The person empties his anger batteries through awareness and observation of himself, becoming more genuine and assertive.
The propensity for anger diminishes.
The ego is weakening.

So you see, emotions should not be lived out thru behaviour, but primarily through verbalization.

To verbalize one’s feelings is a sure way to avoid physical problems and to live a much better life.

And verbalizing means: to out-speak emotions to yourself, not to others.

The problem is most frequently the illusion of getting rid of the emotion feeling by doing something.
You never get rid of it, you just nurture it.

Thus, the question was: how to control my emotions?

You don’t.
You let them out thru verbalization, observation and acknowledgement of what you feel.

You don’t control them, you master them.

Emotions are alchemic.
The more you acknowledge, observe and verbalize them, the more they become weak.

Sometimes, you feel sad.
That happens.
Most of your friends will tell you to go to the movies, or to do something.
Then, you’ll feel better, because you’ve changed focus.
But you won’t have erased your inner sadness programme.
You did not consume the sadness batteries you have in you.
You’d be much better off staying at home crying your sadness and acknowledging your mood and your emotional state.

Just stay.
Just be: “I feel sad. So let me feel sad”.

And cry that sadness out.

But don’t add pity, guilt or disillusion.
Don’t practice self-violence.
Just observe how sad you are.
Don’t judge you.

Tears wash the ego. Actually, they wash ego away.
Of course, ego hates tears: “A man does not cry!!!”

For how long does this last?
It depends on how much time you kept emotions blocked inside or you just avoided them thru behaviour.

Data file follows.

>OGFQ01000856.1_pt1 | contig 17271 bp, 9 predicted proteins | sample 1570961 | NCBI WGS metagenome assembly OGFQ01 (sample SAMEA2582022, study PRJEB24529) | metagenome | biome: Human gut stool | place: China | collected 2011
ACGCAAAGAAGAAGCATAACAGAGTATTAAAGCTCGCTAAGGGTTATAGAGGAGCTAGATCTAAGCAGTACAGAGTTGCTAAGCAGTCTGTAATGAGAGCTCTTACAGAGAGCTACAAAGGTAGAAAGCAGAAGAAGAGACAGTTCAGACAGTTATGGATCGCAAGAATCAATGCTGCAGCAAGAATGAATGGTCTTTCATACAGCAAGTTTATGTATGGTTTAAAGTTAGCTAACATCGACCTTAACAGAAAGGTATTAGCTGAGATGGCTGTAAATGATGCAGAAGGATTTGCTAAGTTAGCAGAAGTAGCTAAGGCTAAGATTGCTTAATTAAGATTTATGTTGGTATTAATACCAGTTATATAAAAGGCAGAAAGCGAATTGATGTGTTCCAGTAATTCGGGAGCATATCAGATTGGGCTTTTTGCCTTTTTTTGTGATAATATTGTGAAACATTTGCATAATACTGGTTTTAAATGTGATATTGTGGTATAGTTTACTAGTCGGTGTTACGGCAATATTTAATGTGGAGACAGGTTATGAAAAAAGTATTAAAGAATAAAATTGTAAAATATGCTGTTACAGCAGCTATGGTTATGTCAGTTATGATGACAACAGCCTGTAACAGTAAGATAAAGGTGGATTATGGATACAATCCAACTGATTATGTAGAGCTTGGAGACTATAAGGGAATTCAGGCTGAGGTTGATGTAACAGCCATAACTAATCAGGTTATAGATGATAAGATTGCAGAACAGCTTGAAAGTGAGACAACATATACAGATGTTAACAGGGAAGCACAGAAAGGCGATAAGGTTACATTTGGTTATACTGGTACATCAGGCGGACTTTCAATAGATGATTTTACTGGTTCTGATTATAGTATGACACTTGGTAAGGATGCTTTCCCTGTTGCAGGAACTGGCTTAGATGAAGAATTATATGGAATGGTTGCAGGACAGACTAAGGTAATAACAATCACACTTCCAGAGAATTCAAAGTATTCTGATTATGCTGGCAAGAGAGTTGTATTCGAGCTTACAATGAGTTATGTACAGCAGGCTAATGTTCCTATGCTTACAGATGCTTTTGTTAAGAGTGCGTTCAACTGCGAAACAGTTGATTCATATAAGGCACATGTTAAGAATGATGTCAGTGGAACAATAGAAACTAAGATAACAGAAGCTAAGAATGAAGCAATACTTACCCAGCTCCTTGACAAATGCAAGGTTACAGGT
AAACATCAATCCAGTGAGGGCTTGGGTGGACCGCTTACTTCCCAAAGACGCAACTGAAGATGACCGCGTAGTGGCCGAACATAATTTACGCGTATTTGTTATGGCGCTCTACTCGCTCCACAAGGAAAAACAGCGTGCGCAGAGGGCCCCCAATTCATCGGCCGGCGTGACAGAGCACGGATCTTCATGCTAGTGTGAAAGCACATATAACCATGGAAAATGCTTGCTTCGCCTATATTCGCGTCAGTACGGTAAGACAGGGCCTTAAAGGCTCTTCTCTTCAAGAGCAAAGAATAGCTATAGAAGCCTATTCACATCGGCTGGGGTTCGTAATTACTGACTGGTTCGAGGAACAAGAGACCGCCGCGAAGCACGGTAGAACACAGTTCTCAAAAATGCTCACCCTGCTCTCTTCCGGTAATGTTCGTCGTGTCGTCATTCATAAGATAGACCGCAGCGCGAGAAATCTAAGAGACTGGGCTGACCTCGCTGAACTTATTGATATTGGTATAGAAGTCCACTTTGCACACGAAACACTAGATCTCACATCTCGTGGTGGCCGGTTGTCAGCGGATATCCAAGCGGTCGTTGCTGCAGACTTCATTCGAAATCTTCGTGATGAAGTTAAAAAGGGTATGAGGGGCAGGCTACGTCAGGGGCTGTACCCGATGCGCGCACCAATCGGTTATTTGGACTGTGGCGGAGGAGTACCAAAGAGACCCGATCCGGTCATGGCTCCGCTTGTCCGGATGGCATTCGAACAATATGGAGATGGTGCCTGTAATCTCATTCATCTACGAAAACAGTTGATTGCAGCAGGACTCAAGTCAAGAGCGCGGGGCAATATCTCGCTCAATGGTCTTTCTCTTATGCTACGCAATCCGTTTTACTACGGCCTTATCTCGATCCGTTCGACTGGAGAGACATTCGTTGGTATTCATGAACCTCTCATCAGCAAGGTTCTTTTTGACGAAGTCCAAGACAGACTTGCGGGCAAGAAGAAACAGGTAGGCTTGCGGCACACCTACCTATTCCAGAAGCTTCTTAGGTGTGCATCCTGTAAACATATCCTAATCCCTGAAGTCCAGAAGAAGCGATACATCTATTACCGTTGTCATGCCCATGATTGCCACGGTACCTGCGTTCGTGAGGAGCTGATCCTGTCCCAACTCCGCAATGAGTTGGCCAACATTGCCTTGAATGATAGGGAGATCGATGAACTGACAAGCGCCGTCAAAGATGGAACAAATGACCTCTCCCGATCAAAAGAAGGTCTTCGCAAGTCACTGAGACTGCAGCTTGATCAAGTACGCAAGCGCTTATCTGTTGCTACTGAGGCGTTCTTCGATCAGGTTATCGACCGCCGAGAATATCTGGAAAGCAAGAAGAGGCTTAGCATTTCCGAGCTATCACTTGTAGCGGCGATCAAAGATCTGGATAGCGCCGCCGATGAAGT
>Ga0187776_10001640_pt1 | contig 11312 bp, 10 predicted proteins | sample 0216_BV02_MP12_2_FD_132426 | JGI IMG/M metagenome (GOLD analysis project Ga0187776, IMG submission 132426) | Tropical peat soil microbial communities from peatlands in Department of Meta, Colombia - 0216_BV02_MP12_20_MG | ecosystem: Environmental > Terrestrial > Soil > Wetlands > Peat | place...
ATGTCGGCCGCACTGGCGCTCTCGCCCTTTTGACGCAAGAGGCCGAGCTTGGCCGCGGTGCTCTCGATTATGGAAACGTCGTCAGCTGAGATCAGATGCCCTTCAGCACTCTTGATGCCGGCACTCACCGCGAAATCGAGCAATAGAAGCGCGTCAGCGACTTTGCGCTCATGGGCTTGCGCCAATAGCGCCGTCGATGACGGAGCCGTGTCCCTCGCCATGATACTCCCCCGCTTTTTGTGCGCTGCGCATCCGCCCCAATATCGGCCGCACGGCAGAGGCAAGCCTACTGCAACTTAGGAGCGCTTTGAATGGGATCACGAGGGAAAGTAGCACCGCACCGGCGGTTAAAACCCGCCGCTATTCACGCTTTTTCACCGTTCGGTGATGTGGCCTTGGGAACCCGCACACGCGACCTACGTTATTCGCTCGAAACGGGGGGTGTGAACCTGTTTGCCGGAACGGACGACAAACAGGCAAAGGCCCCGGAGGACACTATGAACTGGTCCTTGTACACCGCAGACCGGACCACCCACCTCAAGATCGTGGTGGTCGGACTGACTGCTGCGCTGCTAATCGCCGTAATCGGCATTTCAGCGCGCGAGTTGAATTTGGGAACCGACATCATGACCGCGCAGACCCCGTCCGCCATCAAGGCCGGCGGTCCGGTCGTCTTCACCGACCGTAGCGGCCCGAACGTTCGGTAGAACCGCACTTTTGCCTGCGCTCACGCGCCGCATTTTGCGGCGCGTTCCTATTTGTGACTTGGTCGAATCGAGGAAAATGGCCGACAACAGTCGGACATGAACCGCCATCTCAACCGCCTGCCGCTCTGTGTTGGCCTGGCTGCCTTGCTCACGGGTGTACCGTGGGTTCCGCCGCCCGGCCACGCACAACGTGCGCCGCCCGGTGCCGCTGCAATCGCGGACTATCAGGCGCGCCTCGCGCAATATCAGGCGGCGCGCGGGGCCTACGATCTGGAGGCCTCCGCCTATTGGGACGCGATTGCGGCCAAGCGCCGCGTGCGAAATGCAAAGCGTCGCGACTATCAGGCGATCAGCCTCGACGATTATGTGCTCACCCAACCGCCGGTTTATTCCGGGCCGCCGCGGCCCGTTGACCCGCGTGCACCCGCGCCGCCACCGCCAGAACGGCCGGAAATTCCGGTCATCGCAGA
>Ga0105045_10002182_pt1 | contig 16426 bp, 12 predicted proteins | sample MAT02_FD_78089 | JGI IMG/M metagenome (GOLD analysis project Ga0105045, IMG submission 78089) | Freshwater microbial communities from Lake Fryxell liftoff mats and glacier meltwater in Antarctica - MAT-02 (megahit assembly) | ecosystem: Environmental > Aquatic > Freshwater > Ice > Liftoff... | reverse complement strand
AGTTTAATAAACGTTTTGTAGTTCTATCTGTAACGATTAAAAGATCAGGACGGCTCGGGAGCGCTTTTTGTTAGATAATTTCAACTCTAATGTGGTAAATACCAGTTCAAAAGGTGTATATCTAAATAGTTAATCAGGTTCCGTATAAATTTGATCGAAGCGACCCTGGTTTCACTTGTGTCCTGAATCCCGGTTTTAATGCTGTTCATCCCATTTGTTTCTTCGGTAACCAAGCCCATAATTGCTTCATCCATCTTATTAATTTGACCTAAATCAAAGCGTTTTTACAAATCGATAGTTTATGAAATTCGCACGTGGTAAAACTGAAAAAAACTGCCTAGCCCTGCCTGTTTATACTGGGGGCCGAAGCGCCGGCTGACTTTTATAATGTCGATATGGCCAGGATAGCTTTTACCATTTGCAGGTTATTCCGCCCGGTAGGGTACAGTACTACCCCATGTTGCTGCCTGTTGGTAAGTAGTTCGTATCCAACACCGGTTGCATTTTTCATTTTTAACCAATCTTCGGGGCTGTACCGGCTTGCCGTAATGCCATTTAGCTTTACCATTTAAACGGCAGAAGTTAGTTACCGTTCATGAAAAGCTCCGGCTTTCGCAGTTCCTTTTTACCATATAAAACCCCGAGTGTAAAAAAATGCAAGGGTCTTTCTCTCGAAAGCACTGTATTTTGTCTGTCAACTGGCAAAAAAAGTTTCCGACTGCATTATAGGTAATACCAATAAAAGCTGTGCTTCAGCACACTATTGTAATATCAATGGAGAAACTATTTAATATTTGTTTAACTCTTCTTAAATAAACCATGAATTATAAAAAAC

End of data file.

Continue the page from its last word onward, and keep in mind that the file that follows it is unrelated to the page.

In my experience, it is not very easy once you start, but it gets easier and easier with more and more acceptance and less and less control of what you feel.

And you end up dealing less and less with bad emotions.

Hence, you feel happier.

It’s an intense esoteric journey.

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3 Comments

  • February 28th, 2010

    Cazz says:

    This is suchh a good blog entry. im taking this advice but when you say verbalize is it bad to think to yourself ‘It’s Just Unfair, why me’?

  • March 2nd, 2010

    Luis Martins Simoes says:

    Thank you for your question, Caroline.
    When you verbalize, it is important that you speak out loud what you feel. For instance “I feel angry”, or “I am terribly disappointed”, or “I am so ashame of what I did” or even “Shit! Shit! Shit! I am pissed!”.
    It is important that you spit out your deepest feelings.
    If I say:”He is a bastard!” or “It’s unfair”, I am no longer verbalizing emotions but rather judging the events; May it be a judgement on somebody’s attitude or on something that has happened.
    When you say “It’s just unfair, why me?”, it is the same.
    Quickly, you will realize that your verbalization was a judgment.
    That is not a problem.
    Blaming your verbalization because it was not correct is even worse. That becomes a real problem. It adds guilt.
    You then just need to verbalize “I can’t even verbalize my own feelings correctly. I am so lost! I feel so sorry for myself. I need guidance. I feel lost! Somebody help me!”
    Words are important, but verbalizing feelings, even when you do it incorrectly, using the wrong words, is always a good solution.
    Time will help you verbalizing better and better.
    But do never feel guilty because you did not verbalize a feeling correctly.
    I often verbalize judgements. I do not worry.
    If that happens, I just know it is one of my fragilities that needs to be acknowledged and accepted.
    Be tender with you.
    Cheers

  • March 18th, 2012

    Jose says:

    I m still felling sad